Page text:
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What part of "largely paid for" didn't you understand?

The bit where that wasn't what I was talking about - I was pointing out that there were plenty of internal excise taxes that could not be avoided - specificaly on hooch, which was the example you used of how to avoid taxation by consuming the domestic product.

and the bit where the 16th amendment was a great evil that allowed income taxes to exist where they didn't before.

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The bit where that wasn't what I was talking about

Oh I see, we're going to have the conversation you want to have instead of the one costard and I were having when you jumped in...:rolleyes:

If you want to try and teach me something about the US tax code and it's history, good luck. I've been filling out the 1040 long form for thirty years, along with a couple of schedules. ;)

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If you want your conversation to be private then I suggest you don't post on a public forum.

I addressed points that were in your post that were wrong - and easily shown so.

Seems I have plenty of good luck then - filling out tax forms and knowing history are 2 different things - something else I've been albe to edumacate you on.

i'm having a good day here.

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I think capitalism will survive.

Hopefully the lesson we learn is:

- You need rules in the game (economics) to have fun

- cheating and no rules destroy the game faster than anything else (naked short selling + lies + insidertrading etc)

- dont expect anybody to show any morale or ethic restrain : look at the recompensations bankers still recieve this year.

I believe you have an unwarrantedly cheerful view of the world, Sombra. From here, it's looking like it'll take four or five years for the banks to figure out who owes what, to whom, by which time it really wont matter.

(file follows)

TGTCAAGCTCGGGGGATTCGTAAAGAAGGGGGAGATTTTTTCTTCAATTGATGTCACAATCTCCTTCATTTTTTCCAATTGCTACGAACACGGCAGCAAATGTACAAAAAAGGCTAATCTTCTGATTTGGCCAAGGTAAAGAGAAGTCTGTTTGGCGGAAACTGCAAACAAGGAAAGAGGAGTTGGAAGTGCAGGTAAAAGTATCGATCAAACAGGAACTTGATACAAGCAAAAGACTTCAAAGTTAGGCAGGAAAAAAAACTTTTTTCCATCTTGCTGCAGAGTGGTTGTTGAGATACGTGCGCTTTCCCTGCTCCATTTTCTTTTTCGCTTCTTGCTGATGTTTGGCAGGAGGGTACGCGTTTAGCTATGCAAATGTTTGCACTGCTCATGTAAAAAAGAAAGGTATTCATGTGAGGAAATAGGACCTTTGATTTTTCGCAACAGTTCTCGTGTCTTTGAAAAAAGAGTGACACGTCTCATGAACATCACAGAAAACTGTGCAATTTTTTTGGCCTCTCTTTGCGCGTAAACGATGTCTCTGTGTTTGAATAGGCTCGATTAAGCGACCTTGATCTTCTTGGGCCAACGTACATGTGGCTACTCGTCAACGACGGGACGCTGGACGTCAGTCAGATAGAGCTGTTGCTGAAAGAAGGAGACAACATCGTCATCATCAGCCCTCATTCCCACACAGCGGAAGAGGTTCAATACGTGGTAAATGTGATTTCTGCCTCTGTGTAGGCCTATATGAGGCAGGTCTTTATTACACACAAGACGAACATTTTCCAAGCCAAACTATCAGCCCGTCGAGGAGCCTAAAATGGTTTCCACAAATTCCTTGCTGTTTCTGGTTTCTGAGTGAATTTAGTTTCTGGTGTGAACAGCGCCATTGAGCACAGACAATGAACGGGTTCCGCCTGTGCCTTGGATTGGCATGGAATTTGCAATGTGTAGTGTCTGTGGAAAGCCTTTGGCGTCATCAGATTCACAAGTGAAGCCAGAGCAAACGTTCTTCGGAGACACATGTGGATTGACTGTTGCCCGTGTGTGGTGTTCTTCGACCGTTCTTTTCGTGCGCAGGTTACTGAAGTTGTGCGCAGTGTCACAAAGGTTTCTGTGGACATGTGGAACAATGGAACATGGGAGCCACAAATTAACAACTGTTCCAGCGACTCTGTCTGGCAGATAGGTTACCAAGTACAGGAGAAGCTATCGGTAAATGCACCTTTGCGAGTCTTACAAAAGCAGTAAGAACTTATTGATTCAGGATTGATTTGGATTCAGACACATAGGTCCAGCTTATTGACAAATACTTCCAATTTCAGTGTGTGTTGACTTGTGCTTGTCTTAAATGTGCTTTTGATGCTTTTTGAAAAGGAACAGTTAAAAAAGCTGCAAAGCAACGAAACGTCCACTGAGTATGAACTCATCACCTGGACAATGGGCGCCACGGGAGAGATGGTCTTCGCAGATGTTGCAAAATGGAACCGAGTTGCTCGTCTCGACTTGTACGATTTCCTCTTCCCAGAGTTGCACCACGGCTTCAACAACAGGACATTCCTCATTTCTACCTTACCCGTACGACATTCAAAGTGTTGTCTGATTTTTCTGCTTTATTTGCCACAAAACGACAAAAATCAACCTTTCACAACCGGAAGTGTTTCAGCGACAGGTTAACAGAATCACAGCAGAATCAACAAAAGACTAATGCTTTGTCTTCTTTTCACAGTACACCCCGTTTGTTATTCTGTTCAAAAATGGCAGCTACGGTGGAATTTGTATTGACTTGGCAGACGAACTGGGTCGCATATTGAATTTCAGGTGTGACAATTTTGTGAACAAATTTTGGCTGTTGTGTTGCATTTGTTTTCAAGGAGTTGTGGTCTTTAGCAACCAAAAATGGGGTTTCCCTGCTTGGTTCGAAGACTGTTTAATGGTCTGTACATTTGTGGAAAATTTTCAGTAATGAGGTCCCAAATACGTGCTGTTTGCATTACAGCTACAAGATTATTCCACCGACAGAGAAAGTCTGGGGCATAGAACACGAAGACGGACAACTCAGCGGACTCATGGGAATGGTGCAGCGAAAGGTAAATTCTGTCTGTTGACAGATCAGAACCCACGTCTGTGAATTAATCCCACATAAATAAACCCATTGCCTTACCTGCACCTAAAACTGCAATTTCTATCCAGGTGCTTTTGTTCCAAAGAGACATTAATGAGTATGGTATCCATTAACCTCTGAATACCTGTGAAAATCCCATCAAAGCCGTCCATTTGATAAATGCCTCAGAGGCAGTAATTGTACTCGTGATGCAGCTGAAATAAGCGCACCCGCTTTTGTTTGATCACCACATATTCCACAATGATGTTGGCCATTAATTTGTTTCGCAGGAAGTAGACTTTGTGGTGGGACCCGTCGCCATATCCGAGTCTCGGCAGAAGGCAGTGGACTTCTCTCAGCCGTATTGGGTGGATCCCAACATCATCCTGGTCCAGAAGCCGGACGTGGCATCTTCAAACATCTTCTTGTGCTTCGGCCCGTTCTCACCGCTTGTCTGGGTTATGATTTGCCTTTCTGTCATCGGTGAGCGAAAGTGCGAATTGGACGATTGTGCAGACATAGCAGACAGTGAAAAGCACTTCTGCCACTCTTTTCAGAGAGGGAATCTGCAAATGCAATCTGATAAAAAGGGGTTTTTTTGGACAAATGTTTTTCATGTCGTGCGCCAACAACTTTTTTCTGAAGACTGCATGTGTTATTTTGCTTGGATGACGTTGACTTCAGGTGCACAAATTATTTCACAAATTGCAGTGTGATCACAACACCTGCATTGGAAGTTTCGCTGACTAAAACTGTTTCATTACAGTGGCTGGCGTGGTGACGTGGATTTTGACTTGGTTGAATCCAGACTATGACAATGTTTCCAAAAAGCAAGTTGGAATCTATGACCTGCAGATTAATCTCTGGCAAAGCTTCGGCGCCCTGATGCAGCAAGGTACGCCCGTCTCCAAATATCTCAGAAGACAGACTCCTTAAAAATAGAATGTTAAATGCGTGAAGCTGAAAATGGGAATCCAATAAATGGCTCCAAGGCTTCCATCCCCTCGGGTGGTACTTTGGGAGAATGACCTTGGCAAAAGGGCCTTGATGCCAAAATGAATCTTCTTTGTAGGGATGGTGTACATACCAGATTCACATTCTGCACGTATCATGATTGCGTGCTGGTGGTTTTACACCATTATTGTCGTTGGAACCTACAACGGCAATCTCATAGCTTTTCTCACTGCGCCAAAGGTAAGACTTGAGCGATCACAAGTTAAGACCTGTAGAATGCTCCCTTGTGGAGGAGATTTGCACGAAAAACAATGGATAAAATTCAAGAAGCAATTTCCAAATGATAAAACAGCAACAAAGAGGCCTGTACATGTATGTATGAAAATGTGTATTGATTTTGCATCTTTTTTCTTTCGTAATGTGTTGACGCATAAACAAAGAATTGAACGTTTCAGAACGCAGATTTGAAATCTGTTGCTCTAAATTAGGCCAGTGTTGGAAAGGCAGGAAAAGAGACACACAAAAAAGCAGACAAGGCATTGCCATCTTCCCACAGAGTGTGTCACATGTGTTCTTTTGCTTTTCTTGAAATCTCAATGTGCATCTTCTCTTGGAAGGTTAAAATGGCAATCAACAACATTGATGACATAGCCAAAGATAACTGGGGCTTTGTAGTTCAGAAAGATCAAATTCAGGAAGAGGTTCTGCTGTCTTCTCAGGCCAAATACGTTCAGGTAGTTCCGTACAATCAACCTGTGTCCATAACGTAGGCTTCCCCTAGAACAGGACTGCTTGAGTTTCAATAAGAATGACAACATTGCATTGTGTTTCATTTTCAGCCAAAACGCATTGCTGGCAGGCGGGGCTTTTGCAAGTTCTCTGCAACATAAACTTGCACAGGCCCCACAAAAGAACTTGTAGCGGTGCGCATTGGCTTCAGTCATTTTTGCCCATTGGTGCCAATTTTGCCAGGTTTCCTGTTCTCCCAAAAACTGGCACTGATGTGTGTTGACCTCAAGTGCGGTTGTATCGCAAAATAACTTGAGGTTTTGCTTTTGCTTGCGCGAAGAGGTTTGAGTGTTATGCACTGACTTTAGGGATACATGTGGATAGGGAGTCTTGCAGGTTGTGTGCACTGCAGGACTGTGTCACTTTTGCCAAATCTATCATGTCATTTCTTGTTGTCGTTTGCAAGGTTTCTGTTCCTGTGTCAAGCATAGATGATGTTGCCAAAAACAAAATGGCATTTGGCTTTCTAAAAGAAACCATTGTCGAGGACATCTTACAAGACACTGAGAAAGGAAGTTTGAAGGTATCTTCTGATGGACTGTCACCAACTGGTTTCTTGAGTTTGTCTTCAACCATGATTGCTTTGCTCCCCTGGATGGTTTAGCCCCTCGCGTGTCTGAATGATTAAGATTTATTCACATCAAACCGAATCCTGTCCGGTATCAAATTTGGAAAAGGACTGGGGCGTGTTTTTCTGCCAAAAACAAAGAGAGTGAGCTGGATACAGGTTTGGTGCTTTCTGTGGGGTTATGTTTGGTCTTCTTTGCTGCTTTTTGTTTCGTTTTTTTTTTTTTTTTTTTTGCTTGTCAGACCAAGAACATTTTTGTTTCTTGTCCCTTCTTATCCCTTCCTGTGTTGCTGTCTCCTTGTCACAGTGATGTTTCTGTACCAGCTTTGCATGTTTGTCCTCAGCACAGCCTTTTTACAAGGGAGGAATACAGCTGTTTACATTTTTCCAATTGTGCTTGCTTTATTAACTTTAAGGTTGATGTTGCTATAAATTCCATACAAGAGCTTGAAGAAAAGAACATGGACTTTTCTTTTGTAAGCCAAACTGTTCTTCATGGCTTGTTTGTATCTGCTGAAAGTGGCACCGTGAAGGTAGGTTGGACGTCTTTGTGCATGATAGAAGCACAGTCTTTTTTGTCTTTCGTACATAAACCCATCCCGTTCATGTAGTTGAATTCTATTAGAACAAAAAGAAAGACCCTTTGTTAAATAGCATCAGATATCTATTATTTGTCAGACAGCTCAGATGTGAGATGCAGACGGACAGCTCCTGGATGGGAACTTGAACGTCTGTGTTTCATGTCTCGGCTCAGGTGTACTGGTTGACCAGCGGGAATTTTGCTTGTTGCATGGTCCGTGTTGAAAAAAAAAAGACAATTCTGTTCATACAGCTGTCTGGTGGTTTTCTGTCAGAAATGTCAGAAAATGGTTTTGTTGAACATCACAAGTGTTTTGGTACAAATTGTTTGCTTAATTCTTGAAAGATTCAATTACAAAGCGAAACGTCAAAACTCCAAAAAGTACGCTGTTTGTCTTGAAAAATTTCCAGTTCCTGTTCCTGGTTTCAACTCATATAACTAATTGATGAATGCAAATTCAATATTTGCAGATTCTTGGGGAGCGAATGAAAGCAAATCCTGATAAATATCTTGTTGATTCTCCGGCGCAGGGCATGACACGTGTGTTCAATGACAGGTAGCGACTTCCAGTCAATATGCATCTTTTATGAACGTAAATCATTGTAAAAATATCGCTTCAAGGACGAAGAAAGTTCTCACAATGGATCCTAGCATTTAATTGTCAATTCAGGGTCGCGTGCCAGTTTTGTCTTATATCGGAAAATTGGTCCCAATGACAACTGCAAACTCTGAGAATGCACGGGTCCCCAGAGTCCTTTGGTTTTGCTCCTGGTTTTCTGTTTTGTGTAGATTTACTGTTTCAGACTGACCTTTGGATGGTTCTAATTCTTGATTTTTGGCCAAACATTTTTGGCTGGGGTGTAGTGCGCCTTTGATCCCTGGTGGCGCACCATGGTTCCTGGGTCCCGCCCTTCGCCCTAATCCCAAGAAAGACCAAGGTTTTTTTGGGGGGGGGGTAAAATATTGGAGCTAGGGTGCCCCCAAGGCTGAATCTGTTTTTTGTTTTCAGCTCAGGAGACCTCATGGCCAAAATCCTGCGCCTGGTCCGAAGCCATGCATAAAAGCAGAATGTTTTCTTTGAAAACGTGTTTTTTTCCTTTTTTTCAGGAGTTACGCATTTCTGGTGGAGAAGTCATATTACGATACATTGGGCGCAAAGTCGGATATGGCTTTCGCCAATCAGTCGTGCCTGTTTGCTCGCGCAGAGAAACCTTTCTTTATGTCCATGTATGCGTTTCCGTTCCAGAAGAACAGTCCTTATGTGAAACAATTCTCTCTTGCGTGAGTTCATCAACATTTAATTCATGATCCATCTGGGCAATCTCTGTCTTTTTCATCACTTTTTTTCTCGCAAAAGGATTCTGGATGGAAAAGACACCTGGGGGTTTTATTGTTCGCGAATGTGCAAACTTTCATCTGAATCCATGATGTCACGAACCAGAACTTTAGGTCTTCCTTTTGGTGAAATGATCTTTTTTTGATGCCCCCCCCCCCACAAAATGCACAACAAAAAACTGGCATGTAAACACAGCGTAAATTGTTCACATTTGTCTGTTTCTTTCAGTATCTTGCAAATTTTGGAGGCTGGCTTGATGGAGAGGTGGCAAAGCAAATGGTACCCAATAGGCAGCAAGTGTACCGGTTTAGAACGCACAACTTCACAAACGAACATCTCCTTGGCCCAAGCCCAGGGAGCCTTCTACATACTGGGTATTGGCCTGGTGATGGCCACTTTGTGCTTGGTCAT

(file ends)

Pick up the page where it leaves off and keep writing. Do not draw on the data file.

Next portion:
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If you want your conversation to be private then I suggest you don't post on a public forum.

I addressed points that were in your post that were wrong - and easily shown so.

Seems I have plenty of good luck then - filling out tax forms and knowing history are 2 different things - something else I've been albe to edumacate you on.

i'm having a good day here.

Right up until the typos. :P

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On NPR this morning, I heard a great commentary suggesting that the Feds really botched it by going all panicky with the bail out package and screaming for it, thus making it worse than it was - fear driven over reaction caused far more damage than just let the market sort itself out.

The suggested best course would of been to have the Republicans let the market correct itself as they said before it should - self regulation due poor decision making.

So, the Socialist aspects of our Neo-Capitalism is from the Neo-Cons. Rather ironic.

The best part was her quote from Napoleon:

"In politics stupidity is not a handicap."